Preparing for Your NDIS Planning Meeting
When preparing for your planning meeting, you will be asked questions about how you are going in different areas of your life. This will help to develop a plan that provides the right support for you.
The information you provide will also be important for tracking the progress of the NDIS and will help to improve the Scheme for everyone. If possible, a family member will also be interviewed, to see how they are going as well.
Examples of things you will be asked about in your first NDIS planning conversation:
- your personal details;
- your community and mainstream supports;
- how to manage everyday activities;
- your safety, including equipment, accommodation or help to take care of yourself or your home;
- the goals you want to achieve;
- ways to manage your plan; and
- the support you need to use your NDIS plan.
Phone Planning Meetings
Lots of planning meetings are done over the phone. Here are some tips to make sure that you get the most out of a phone planning meeting.
Before the phone meeting
- Complete booklet 2 – Planning. If you don’t have a physical copy, you can download a copy from the NDIS website.
- Make sure you know when your phone appointment is, and who it will be with.
- Find a quiet place to have the call where you can focus. Planning meetings can take over an hour depending on your situation.
- Make sure you have your phone with you, it is charged and you are in a space with good reception.
- Have any reports or assessments with you. If possible, send them to your ECEI partner, LAC or NDIA Planner before the call.
- If you want a friend, family member or someone to help you with the meeting, make sure they are available, and make sure that only one person talks at a time.
During the phone meeting
- It’s ok to ask the person doing your planning meeting to stop, repeat, or explain things.
- They need to check they are speaking to the right person, so will ask you proof of identity questions.
- They will guide you through the planning process but take notes and ask any questions you have along the way.
- Make sure you know what the next steps are before ending the call.
After the phone meeting
- If there is anything important that you didn’t let them know, you can email or call your ECEI Partner, LAC or NDIA Planner on the number they gave you.
Your Next Steps
At the end of your planning conversation, you will talk about the next steps, including how your plan will be reviewed and how to start using the funding in your plan.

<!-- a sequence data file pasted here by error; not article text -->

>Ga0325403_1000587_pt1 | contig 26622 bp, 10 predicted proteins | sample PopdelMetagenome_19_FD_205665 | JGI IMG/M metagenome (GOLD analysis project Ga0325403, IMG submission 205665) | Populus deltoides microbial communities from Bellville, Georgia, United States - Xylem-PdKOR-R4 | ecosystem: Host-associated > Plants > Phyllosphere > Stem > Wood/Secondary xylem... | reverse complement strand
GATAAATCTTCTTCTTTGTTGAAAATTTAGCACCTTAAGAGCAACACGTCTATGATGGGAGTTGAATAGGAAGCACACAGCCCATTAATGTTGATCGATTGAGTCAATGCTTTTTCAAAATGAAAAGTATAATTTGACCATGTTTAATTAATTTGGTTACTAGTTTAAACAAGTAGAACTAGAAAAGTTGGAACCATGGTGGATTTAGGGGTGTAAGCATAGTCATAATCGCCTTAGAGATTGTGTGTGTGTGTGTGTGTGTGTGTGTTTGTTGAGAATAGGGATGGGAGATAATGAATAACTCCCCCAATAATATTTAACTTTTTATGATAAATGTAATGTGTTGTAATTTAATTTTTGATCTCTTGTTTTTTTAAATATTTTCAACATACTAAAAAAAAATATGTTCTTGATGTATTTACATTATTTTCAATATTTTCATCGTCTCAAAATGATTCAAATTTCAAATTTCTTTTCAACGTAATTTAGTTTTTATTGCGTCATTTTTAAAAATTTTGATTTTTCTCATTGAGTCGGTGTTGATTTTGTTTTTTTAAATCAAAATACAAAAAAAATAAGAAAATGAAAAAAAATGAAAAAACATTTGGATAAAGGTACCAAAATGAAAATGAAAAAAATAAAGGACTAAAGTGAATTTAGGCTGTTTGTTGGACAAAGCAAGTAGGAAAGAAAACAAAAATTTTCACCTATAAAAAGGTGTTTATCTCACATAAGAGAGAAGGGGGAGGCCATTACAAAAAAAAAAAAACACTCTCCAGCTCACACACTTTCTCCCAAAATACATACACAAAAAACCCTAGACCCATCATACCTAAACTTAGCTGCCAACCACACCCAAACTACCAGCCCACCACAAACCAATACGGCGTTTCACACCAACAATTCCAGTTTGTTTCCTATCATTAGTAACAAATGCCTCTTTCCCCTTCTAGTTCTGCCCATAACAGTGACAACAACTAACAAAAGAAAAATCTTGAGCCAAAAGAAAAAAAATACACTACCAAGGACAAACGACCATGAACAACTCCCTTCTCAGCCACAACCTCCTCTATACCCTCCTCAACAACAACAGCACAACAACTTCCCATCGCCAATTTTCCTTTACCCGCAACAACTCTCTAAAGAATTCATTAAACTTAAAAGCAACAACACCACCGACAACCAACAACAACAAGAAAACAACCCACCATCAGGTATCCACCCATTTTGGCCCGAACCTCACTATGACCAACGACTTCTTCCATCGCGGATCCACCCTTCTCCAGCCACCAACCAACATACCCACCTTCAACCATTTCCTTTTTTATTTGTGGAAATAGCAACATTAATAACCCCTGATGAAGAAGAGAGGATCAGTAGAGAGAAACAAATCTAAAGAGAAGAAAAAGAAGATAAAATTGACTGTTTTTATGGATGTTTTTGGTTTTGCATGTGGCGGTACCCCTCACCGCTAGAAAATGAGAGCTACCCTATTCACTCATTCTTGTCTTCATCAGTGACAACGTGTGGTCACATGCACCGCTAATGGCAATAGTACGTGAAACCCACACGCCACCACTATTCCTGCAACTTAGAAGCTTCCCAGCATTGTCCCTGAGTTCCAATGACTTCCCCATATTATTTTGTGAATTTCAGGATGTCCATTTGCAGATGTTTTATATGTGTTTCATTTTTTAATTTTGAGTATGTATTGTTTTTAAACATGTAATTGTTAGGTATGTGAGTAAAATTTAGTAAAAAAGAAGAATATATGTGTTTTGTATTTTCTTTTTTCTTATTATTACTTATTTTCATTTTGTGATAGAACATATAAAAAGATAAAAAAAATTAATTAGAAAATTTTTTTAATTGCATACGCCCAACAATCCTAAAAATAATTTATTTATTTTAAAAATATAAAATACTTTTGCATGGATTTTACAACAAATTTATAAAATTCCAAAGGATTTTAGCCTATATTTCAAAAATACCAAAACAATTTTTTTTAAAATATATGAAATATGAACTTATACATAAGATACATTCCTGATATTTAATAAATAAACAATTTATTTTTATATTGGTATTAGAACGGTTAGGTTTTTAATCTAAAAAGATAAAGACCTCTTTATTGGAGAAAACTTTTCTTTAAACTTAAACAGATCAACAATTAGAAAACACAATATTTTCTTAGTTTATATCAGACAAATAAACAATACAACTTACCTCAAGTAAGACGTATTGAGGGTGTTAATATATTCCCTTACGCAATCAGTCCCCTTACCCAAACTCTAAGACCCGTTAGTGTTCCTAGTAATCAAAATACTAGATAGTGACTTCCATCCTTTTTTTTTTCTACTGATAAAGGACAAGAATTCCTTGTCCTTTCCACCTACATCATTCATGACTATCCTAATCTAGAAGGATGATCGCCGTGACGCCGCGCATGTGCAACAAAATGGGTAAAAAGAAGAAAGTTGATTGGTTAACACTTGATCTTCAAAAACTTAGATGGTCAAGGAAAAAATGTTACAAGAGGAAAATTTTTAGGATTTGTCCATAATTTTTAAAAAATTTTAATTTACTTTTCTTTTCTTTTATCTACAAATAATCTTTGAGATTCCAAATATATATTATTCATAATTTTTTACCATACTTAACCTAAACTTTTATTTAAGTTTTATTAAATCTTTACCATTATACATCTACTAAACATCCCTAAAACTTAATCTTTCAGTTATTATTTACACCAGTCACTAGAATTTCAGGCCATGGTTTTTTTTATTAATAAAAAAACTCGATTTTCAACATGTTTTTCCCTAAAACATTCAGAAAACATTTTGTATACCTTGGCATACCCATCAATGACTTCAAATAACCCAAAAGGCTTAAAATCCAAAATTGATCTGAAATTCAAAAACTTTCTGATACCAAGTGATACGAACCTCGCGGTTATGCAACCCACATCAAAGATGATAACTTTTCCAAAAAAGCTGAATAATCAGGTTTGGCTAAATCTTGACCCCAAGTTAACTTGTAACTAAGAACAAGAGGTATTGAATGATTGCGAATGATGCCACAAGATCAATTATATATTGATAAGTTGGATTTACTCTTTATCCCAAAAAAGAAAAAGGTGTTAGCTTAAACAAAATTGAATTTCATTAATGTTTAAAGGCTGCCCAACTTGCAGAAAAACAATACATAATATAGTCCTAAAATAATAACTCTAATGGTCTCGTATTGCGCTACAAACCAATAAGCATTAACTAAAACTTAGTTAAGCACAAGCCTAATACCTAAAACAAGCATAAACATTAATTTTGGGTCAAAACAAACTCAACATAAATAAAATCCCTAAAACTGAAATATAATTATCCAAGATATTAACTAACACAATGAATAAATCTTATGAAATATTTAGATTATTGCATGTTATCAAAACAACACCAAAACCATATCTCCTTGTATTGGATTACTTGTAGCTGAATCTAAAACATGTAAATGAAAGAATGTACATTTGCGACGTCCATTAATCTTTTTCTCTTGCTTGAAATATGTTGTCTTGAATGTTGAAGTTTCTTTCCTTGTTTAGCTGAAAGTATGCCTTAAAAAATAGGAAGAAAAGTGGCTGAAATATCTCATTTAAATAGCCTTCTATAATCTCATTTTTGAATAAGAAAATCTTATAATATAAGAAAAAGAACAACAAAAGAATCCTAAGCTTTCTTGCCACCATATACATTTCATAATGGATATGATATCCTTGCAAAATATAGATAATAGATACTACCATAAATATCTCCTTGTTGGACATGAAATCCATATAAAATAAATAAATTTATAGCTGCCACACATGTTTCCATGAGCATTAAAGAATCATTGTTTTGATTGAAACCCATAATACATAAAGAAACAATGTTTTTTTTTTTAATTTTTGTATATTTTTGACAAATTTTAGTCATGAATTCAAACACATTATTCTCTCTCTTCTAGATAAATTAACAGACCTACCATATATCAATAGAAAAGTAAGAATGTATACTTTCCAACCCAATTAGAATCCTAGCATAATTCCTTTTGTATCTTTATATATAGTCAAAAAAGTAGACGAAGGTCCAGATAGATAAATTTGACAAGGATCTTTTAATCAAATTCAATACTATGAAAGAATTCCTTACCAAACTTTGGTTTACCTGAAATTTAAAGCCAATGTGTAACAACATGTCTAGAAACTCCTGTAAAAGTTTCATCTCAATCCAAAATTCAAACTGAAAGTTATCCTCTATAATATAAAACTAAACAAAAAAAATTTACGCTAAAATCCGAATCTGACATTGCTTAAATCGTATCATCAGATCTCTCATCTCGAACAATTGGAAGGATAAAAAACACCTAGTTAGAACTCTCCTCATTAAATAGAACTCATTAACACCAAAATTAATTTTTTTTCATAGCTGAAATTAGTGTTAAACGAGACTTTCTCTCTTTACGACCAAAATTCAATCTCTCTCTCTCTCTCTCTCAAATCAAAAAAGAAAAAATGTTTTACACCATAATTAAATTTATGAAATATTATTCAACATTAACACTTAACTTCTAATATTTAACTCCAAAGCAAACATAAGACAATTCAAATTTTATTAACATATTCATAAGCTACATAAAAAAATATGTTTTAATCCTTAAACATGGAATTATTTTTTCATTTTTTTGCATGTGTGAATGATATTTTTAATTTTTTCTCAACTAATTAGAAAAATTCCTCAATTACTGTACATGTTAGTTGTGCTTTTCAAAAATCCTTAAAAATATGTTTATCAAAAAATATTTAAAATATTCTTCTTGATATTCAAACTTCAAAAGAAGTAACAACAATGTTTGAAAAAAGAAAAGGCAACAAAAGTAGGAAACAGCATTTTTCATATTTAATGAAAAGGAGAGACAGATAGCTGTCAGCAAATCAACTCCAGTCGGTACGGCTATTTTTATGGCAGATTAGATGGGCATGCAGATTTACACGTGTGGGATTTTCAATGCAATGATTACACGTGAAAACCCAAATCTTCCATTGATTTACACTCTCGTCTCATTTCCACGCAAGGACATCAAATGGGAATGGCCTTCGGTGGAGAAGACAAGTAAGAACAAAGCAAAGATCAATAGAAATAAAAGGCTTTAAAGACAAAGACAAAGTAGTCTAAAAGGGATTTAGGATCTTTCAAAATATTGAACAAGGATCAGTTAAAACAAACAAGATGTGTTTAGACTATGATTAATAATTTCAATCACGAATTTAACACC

For participants who will have an LAC to support them to implement their plan: A Local Area Coordinator (LAC) from an NDIS partner organisation will be in contact with you to discuss your plan, help you access supports and discuss your longer-term goals under the NDIS.
For participants who receive help from a Support Coordinator to implement their plan: Your plan will include funding for a Support Coordinator to help you implement your plan. Once your plan is approved, this person will contact you to discuss your plan, help you access supports and discuss your longer-term goals under the NDIS.
For participants who are self-managing their NDIS plan: You will be contacted by the NDIS once your plan is approved and they will talk to you or your nominee about the opportunities and responsibilities of self-managing your plan.
Mobility Allowance provides financial assistance for people with disability, illness or injury aged 16 years or over who cannot use public transport without substantial assistance and need to travel to and from their home for work (including volunteer work), training or job seeking. Centrelink directly pays the allowance to recipients.
When you become an NDIS participant, your plan will include any supports the NDIS will fund. This includes any reasonable and necessary transport-related funded supports, this means you will no longer be eligible for Centrelink’s Mobility Allowance because the NDIS may cover those Mobility Allowance costs in your NDIS plan.
You need to advise Centrelink when your NDIS plan is approved. If you don’t tell Centrelink within 14 days you may be overpaid. If you have a Health Care Card, you still get to keep it. Nothing changes there.
Continence Aids Payment Scheme
The Continence Aids Payment Scheme (CAPS) provides a payment to eligible people to assist with some of the costs of their continence products.
Services Australia (formerly the Department of Human Services) directly pays the payment to eligible customers, or on behalf of eligible customers to an authorised, legal or payment representative or organisation.
When you become an NDIS participant, your plan will include any supports the NDIS will fund. This includes any reasonable and necessary continence-related funded supports, which means you may no longer get the Continence Aids Payment Scheme payment because the NDIS may now cover these continence products costs in your NDIS plan.
© National Disability Insurance Scheme Launch Transition Agency 2013